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Old 09-05-2017, 06:29 PM
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I think I would be taking down address, or owner names, if possible and filing complaints. They do have leash laws in your village I hope?

I think too, a good butt chewing is in order for those owners who are apologizing. Tell the you don't want the *expletive* apologies... You want to be able to walk your dog without an unleashed dog rushing up to you, whether or not it's friendly. Period.

BE RUDE...and be Emphatic, that you are not going to put up with it...and that they will be reported... use your cell phone to call the police right then and there if you need too. If might scare or bully the other owners into keeping their dogs on leashes, and shoring up their fences so their dogs can't get over them.

Go to your city council members and complain...tell them you want to see Stiff fines and real enforcement at work....that the fines will benefit the town, but also it could keep a future lawsuit at bay...if someone ever was bitten and then sued because the town wasn't doing much to prevent loose dogs from roaming.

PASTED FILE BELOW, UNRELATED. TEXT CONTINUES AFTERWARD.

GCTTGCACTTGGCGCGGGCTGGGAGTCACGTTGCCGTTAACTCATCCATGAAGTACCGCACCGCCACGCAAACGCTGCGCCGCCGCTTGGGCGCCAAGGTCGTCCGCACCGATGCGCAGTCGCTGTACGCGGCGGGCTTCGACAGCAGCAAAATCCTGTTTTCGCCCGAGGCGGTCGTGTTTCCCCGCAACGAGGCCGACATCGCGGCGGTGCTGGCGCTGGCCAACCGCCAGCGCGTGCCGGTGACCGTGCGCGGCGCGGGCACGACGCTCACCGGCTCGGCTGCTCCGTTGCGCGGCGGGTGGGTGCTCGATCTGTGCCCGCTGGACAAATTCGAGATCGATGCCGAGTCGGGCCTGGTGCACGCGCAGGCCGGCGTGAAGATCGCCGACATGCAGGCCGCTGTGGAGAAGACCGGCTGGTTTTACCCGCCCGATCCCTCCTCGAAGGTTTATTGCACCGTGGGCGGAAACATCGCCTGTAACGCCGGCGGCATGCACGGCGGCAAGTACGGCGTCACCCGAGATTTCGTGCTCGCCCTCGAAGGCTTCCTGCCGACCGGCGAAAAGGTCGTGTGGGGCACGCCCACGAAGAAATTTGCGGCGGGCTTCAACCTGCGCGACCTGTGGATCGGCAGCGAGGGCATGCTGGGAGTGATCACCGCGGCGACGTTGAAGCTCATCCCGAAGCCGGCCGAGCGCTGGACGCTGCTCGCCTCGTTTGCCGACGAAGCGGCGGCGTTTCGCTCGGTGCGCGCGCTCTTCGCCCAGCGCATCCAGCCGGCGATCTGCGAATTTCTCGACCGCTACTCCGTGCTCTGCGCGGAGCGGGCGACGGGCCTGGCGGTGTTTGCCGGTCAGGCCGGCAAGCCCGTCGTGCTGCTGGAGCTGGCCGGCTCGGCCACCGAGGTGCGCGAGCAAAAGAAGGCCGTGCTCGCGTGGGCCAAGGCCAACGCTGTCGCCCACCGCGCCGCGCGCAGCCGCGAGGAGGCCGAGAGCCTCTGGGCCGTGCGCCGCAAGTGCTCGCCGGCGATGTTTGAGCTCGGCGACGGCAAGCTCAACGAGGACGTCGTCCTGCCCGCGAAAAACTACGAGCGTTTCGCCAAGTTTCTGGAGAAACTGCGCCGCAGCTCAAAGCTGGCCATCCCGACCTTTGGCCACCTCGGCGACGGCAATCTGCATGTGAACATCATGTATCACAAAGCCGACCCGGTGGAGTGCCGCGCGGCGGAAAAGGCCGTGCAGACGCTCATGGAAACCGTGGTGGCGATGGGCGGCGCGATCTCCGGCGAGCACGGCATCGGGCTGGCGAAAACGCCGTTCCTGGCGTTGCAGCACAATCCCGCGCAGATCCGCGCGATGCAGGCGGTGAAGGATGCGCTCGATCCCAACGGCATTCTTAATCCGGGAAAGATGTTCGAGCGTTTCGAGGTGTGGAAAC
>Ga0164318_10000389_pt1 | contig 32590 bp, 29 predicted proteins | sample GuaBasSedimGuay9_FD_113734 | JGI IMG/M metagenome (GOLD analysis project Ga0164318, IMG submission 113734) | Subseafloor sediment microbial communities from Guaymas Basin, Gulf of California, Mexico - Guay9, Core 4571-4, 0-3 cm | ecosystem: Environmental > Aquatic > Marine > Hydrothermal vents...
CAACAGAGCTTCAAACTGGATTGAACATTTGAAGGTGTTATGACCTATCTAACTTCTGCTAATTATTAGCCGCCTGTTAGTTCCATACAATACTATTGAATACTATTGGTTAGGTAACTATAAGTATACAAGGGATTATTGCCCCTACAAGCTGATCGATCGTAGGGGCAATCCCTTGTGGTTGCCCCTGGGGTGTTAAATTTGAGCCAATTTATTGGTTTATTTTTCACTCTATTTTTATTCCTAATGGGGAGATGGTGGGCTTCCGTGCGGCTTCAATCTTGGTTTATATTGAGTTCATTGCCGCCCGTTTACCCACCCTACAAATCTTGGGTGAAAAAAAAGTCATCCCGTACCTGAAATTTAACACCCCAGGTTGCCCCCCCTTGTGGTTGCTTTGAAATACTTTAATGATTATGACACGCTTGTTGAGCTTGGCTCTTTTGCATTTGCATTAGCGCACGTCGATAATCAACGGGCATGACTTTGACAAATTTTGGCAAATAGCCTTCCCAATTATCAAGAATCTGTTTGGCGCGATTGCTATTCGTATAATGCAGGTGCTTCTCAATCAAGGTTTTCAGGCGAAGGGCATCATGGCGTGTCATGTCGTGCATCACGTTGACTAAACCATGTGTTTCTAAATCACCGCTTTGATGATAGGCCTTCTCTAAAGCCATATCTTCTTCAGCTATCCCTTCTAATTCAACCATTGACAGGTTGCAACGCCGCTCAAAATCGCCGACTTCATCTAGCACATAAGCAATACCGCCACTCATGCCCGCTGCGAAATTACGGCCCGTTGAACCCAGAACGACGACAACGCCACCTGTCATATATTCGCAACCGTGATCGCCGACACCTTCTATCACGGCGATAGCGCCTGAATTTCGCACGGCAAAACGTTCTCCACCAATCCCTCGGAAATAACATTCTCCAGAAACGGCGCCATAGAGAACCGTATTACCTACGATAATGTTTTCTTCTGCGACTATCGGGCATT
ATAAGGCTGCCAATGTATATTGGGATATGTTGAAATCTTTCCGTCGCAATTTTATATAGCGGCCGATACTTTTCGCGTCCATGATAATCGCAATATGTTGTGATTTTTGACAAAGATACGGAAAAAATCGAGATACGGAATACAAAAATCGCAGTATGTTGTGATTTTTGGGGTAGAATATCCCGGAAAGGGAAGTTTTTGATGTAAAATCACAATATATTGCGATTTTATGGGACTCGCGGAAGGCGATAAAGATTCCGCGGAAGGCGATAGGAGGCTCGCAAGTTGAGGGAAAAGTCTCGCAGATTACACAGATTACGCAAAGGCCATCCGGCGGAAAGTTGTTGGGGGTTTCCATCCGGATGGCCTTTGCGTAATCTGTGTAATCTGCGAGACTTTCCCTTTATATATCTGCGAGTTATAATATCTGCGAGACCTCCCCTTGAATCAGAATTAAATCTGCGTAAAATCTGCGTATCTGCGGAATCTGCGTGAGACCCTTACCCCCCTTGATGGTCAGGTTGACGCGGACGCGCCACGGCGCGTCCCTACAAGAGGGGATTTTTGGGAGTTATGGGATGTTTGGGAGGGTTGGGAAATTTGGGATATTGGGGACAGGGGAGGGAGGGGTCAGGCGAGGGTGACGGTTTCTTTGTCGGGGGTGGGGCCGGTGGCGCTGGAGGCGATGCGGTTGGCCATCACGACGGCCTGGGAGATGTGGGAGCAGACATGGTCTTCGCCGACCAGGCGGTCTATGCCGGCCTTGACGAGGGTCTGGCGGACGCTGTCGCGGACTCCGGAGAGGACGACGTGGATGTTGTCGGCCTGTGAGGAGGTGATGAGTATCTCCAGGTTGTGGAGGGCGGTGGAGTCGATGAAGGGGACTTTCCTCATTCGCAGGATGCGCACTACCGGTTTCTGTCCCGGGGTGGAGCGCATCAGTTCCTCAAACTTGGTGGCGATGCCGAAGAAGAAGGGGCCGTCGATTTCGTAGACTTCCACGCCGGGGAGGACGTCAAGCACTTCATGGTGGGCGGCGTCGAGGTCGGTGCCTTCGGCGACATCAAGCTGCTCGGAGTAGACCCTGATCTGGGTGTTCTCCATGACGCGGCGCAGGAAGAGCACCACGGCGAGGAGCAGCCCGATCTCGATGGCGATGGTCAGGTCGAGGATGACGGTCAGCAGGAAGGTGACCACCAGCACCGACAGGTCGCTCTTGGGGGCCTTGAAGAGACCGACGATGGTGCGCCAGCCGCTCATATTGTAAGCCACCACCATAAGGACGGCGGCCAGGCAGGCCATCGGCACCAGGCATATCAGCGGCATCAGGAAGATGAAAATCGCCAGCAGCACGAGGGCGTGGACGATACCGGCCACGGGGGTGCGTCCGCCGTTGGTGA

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Old 09-07-2017, 11:24 AM
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How awful. Where I live most people are pretty good at leashing their dog if they spot another one. That said I did have one run up to us recently and there was a fight. Fortunately no injuries. The owner said ' Oh he can be a bit funny with dogs on leads'
Anyway I just wanted to ask whether Bear has been neutered? It is not uncommon for neutered males to be hostile towards intact dogs and if that's the case with Bear, it could be making him a target.
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Old 09-07-2017, 03:45 PM
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I think there's something about some people, dogs, and probably other animals, that makes others pick on them, like children who are bullied in school. The reason is not always obvious. I knew a guy who worked in our local pub in England. He loved dogs but he said every dog he ever met bit him. At the time I had 2 of the friendliest dogs in the world so I took them to the pub to meet him. They never bit anyone before or after, but they took one look at Simon and attacked with a vengeance. It was scary to see the change in them.